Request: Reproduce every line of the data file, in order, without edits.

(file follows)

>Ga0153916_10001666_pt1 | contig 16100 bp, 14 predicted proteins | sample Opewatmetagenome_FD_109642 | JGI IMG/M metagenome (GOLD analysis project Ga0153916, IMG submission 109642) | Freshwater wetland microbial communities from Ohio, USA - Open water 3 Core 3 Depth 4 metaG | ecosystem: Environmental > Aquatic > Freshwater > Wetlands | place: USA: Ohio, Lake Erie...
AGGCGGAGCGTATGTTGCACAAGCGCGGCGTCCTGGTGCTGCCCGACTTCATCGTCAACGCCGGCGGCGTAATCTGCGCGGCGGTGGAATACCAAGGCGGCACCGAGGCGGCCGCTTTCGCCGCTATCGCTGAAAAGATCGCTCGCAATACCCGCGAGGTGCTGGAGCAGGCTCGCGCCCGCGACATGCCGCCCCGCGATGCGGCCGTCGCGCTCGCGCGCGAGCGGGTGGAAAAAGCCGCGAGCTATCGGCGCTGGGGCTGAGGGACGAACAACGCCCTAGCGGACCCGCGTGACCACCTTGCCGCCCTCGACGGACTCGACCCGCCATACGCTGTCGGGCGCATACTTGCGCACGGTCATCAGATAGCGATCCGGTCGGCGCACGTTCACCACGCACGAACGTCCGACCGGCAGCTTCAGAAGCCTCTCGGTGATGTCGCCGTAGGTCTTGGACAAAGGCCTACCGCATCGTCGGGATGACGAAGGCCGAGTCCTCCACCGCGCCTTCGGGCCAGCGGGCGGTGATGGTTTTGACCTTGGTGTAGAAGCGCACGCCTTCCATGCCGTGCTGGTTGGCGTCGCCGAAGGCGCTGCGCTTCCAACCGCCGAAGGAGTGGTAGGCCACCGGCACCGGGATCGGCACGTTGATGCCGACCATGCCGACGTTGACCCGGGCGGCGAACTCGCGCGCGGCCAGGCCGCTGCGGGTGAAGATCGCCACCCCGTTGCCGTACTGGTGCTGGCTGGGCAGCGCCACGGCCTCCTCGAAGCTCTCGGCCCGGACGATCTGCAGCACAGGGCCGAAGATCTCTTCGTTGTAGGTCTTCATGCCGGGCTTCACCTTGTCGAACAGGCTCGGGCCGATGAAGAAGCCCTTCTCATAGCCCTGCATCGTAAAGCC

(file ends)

>Ga0153916_10001666_pt1 | contig 16100 bp, 14 predicted proteins | sample Opewatmetagenome_FD_109642 | JGI IMG/M metagenome (GOLD analysis project Ga0153916, IMG submission 109642) | Freshwater wetland microbial communities from Ohio, USA - Open water 3 Core 3 Depth 4 metaG | ecosystem: Environmental > Aquatic > Freshwater > Wetlands | place: USA: Ohio, Lake Erie...
AGGCGGAGCGTATGTTGCACAAGCGCGGCGTCCTGGTGCTGCCCGACTTCATCGTCAACGCCGGCGGCGTAATCTGCGCGGCGGTGGAATACCAAGGCGGCACCGAGGCGGCCGCTTTCGCCGCTATCGCTGAAAAGATCGCTCGCAATACCCGCGAGGTGCTGGAGCAGGCTCGCGCCCGCGACATGCCGCCCCGCGATGCGGCCGTCGCGCTCGCGCGCGAGCGGGTGGAAAAAGCCGCGAGCTATCGGCGCTGGGGCTGAGGGACGAACAACGCCCTAGCGGACCCGCGTGACCACCTTGCCGCCCTCGACGGACTCGACCCGCCATACGCTGTCGGGCGCATACTTGCGCACGGTCATCAGATAGCGATCCGGTCGGCGCACGTTCACCACGCACGAACGTCCGACCGGCAGCTTCAGAAGCCTCTCGGTGATGTCGCCGTAGGTCTTGGACAAAGGCCTACCGCATCGTCGGGATGACGAAGGCCGAGTCCTCCACCGCGCCTTCGGGCCAGCGGGCGGTGATGGTTTTGACCTTGGTGTAGAAGCGCACGCCTTCCATGCCGTGCTGGTTGGCGTCGCCGAAGGCGCTGCGCTTCCAACCGCCGAAGGAGTGGTAGGCCACCGGCACCGGGATCGGCACGTTGATGCCGACCATGCCGACGTTGACCCGGGCGGCGAACTCGCGCGCGGCCAGGCCGCTGCGGGTGAAGATCGCCACCCCGTTGCCGTACTGGTGCTGGCTGGGCAGCGCCACGGCCTCCTCGAAGCTCTCGGCCCGGACGATCTGCAGCACAGGGCCGAAGATCTCTTCGTTGTAGGTCTTCATGCCGGGCTTCACCTTGTCGAACAGGCTCGGGCCGATGAAGAAGCCCTTCTCATAGCCCTGCATCGTAAAGCC